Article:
U.S. Bombs Missed Hussein, Residents Say

Iraqis believe he and others were meeting next door. They point to numerous phone lines and a huge desk found in the residence as proof.

April 13, 2003|Michael Slackman | Times Staff Writer

BAGHDAD — Ask residents of Baghdad's Mansour district if they think Saddam Hussein's remains are at the bottom of a 60-foot pit blasted out of their neighborhood last week by U.S. bombs, and the answer will probably be no.

It's not that they believe the security-conscious president was hiding elsewhere. The U.S. just hit the wrong house, they say.

Right next to the rubble-strewn hole is a two-story white stucco home that has become the focus of intense speculation. Some neighbors believe Hussein was using it as a hide-out. No one knows for sure, of course, and it may well be a case of gossip run amok.

But neighbors say there is evidence to prove their suspicions. Chances that Hussein was there are "more than 90%, I think," said Saad Waali, 51, a retired general who lives nearby.

Exhibit 1: The five telephone lines hooked into the house. This isn't gossip. Anyone can see the five black wires running off a pole on the street and into the first floor. Five lines may be extravagant even by western standards for a residence, but here, no one has five lines.

"That's not just extraordinary; it's impossible in Iraq," said Gorgees Toma, 62, who lives next door.

Exhibit 2: The desk.

When the four, 2,000-pound bombs fell Monday in what U.S. officials called a major strike on a "leadership target," residents focused their attention on the houses that were obliterated. But as days went by, and the shock began to fade, people realized that a house bordering the crater was empty.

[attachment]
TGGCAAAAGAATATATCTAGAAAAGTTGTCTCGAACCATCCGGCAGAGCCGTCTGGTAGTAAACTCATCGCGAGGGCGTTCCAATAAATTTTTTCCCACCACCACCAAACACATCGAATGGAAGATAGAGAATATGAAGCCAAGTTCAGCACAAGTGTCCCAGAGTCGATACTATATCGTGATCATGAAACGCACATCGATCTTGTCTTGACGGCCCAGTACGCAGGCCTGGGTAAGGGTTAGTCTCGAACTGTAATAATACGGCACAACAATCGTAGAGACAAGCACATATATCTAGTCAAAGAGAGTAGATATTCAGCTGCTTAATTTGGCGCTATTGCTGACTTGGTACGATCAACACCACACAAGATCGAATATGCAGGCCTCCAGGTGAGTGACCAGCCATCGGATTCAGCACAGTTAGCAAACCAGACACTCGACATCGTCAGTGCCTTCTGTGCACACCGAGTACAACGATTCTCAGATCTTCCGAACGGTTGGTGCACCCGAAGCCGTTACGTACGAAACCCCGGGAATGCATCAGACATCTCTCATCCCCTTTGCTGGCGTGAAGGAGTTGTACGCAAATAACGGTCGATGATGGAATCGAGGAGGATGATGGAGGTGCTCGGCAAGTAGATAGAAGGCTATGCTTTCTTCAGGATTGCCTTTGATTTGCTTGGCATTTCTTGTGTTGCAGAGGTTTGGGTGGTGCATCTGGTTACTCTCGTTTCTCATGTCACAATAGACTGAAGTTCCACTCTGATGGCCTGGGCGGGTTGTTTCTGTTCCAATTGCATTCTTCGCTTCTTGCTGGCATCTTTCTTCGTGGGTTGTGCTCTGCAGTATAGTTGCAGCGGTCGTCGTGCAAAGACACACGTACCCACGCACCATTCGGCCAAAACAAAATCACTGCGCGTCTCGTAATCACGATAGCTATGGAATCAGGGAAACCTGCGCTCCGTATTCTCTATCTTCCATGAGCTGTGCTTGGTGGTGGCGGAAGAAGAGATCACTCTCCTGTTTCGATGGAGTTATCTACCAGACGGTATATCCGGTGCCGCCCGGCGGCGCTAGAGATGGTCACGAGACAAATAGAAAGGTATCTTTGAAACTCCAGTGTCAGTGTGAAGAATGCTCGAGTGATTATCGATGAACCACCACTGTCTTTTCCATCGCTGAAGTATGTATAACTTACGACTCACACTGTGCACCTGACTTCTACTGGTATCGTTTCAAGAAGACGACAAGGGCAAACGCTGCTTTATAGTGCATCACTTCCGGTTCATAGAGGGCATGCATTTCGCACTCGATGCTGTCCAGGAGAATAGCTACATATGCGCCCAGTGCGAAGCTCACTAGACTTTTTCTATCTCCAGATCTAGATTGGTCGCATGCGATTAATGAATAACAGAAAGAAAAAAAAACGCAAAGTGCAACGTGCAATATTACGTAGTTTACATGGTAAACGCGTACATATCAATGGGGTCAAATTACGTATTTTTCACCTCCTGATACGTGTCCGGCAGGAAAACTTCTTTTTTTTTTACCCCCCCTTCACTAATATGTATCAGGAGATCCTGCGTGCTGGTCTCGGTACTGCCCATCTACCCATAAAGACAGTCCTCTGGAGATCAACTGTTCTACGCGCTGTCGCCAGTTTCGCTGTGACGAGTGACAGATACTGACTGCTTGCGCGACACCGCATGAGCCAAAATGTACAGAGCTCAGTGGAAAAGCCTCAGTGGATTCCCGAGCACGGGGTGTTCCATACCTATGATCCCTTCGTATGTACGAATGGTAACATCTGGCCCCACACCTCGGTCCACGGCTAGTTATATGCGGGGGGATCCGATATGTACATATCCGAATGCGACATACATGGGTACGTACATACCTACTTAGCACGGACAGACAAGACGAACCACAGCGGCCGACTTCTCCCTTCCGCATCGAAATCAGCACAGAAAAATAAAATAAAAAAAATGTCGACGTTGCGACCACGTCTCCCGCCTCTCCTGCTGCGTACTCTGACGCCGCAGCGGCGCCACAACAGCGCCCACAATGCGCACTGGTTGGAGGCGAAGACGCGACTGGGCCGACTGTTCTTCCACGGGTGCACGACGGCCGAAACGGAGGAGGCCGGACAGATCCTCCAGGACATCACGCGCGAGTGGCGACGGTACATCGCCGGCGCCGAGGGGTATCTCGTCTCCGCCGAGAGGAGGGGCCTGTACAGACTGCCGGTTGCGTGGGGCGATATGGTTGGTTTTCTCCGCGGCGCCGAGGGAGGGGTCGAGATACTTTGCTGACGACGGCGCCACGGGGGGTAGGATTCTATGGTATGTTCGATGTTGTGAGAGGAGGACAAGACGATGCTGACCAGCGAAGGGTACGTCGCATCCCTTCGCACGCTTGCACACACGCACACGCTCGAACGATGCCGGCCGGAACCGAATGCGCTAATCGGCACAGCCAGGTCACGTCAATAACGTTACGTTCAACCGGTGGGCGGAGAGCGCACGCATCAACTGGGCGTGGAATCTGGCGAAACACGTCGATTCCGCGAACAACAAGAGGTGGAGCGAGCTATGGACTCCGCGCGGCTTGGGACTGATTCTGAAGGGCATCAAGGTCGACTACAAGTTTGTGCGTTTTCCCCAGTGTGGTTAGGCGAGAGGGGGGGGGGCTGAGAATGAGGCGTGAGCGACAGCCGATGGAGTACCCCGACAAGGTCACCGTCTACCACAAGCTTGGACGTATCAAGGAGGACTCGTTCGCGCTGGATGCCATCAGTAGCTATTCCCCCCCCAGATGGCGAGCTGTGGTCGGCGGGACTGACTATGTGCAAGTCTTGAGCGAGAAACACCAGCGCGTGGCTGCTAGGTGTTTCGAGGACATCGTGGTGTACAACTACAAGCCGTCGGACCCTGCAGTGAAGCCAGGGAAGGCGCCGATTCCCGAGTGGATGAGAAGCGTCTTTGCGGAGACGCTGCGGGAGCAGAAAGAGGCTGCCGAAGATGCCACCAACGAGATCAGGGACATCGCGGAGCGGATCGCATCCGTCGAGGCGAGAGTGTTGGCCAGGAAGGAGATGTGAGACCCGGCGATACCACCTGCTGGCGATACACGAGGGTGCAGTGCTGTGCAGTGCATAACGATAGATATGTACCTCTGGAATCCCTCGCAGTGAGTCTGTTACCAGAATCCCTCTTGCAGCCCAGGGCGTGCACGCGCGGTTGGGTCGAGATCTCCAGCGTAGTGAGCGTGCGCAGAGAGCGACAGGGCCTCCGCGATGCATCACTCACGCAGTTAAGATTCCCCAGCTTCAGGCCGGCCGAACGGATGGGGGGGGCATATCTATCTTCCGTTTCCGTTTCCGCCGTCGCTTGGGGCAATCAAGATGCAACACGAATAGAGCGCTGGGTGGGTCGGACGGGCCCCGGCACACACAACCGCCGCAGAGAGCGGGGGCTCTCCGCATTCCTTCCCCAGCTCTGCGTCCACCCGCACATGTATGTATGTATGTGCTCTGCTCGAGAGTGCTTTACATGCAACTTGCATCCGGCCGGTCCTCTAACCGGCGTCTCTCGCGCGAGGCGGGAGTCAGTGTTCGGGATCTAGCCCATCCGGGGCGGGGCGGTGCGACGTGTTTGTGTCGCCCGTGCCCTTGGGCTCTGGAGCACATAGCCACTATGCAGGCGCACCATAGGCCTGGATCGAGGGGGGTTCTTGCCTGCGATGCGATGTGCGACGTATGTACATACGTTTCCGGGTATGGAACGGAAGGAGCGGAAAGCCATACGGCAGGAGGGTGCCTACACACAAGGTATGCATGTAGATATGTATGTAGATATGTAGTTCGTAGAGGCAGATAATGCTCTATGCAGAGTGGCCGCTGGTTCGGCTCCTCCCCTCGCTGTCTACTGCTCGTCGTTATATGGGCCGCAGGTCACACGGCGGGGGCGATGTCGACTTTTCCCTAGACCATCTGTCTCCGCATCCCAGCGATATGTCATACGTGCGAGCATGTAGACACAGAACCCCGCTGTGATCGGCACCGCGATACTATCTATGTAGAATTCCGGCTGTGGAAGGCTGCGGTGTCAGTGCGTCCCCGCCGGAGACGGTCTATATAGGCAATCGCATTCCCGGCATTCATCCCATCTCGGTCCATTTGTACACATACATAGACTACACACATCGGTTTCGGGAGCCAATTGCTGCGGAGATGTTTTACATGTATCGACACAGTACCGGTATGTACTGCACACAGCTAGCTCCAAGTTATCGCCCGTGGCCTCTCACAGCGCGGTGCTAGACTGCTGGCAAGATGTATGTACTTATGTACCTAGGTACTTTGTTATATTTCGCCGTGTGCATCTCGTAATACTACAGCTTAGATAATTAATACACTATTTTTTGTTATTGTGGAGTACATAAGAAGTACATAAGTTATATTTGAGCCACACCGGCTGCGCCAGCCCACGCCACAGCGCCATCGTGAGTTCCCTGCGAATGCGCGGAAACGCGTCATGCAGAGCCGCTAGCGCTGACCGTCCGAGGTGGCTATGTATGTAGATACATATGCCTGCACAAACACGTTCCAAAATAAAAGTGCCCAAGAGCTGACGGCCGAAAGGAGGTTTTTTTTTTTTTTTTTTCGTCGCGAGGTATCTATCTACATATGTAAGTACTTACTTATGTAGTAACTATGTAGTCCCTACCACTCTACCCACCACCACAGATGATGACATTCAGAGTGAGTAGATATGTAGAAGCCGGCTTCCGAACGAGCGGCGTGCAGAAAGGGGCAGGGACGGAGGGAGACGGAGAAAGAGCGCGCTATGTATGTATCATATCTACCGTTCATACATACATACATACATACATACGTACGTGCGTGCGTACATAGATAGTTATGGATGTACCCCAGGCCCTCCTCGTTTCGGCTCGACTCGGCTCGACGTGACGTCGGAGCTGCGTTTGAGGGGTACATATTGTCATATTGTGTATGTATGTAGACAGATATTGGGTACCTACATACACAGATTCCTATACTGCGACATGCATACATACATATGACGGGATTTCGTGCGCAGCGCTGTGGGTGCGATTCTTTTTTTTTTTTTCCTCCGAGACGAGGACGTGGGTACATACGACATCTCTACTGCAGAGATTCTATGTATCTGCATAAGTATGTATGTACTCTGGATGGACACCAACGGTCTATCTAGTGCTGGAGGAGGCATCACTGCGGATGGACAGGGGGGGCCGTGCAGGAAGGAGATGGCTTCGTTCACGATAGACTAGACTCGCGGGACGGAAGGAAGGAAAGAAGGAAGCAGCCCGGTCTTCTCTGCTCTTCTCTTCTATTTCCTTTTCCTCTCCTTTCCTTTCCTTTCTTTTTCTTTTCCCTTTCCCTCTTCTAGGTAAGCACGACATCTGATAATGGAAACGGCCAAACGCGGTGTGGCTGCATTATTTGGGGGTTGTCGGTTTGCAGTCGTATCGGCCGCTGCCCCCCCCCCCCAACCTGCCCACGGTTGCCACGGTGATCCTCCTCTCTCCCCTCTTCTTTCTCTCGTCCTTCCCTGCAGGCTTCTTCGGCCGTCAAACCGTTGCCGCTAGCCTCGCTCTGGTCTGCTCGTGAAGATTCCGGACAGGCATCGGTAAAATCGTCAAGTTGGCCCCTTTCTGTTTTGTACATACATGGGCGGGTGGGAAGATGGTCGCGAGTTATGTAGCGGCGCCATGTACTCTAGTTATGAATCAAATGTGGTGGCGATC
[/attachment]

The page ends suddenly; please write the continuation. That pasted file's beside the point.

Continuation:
So they looted it.

Once people got inside, rumors started swirling that this was the house Hussein was using, and that the Americans had hit the wrong target.

The main reason was the desk.

Step inside the front door, into the modest, rectangular living room, and there is only one piece of furniture left. It is a large desk at the back of the room. It's not the kind of desk an ordinary person would put in the living room, or even in their home. It has a heavy wood top, about 6 feet long, on a rather gaudy wooden base. To the residents of Al Mansour, it looks just like the desk Hussein sat behind in televised broadcasts during the war.

Hussein is known to sleep in a different place every night and is believed to have told only a very small circle of loyalists of his location.

"It was known to everyone that he had a hide-out in ordinary houses," Toma said. "Nobody knew he was here. If we did, we could have left."

The evidence that he was in this particular house remains circumstantial, but to residents, it's convincing. In addition to the phone lines and the desk, there's the wood dining table that seems too large for the room it was in, the fancy sofa set (which was looted) and the pile of bread and potatoes on the floor. The bread, which appeared to be little sandwich rolls, looked like the kind served as military rations; Hussein traveled with military security.

Locals say that some months ago -- two by one account, seven by another -- the residents of this house sold it or rented it out. In the days and weeks afterward, people dressed in shabby clothing -- perhaps disguises -- were showing up in taxis, one neighbor said.

Another neighbor, a member of Hussein's Baath Party, said he had asked two men who had parked in the driveway to see their identification. He thought they might be criminals, but their documents indicated they were drivers for state general security, he said.

Shortly after the bomb attack transformed this block into a massive hole, residents were reluctant to talk to the foreign press about the president.

With Hussein's government now gone, the attitude among many has changed -- though fear lingers. Even U.S. officials say they're not sure Hussein is dead.

Perhaps, residents here think, Hussein is alive and plans to come back. One neighbor said a man was seen running out the house's kitchen door as the bombs struck.

"Do you think he will come back?" Mustafa, 40, a veterinarian, asked as he gaped at the crater. He declined to give his last name. "We cannot take anything for granted."

Los Angeles Times Articles